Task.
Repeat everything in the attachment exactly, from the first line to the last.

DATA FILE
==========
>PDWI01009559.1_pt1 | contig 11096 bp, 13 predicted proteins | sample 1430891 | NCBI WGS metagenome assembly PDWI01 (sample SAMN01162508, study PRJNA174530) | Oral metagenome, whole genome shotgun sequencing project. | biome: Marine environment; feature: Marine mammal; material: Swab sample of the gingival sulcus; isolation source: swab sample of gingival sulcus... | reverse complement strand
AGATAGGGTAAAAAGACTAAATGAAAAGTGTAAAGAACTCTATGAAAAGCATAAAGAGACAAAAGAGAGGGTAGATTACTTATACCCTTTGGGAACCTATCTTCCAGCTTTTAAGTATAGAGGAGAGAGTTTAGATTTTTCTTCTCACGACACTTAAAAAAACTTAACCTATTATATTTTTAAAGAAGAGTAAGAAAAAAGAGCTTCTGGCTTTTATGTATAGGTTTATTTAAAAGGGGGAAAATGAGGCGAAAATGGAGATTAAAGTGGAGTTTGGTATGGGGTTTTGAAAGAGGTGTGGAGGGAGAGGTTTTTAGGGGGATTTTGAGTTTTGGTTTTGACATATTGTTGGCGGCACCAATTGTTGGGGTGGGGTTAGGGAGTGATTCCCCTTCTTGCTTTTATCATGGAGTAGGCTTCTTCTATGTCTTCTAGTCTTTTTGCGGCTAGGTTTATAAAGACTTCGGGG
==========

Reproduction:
>PDWI01009559.1_pt1 | contig 11096 bp, 13 predicted proteins | sample 1430891 | NCBI WGS metagenome assembly PDWI01 (sample SAMN01162508, study PRJNA174530) | Oral metagenome, whole genome shotgun sequencing project. | biome: Marine environment; feature: Marine mammal; material: Swab sample of the gingival sulcus; isolation source: swab sample of gingival sulcus... | reverse complement strand
AGATAGGGTAAAAAGACTAAATGAAAAGTGTAAAGAACTCTATGAAAAGCATAAAGAGACAAAAGAGAGGGTAGATTACTTATACCCTTTGGGAACCTATCTTCCAGCTTTTAAGTATAGAGGAGAGAGTTTAGATTTTTCTTCTCACGACACTTAAAAAAACTTAACCTATTATATTTTTAAAGAAGAGTAAGAAAAAAGAGCTTCTGGCTTTTATGTATAGGTTTATTTAAAAGGGGGAAAATGAGGCGAAAATGGAGATTAAAGTGGAGTTTGGTATGGGGTTTTGAAAGAGGTGTGGAGGGAGAGGTTTTTAGGGGGATTTTGAGTTTTGGTTTTGACATATTGTTGGCGGCACCAATTGTTGGGGTGGGGTTAGGGAGTGATTCCCCTTCTTGCTTTTATCATGGAGTAGGCTTCTTCTATGTCTTCTAGTCTTTTTGCGGCTAGGTTTATAAAGACTTCGGGG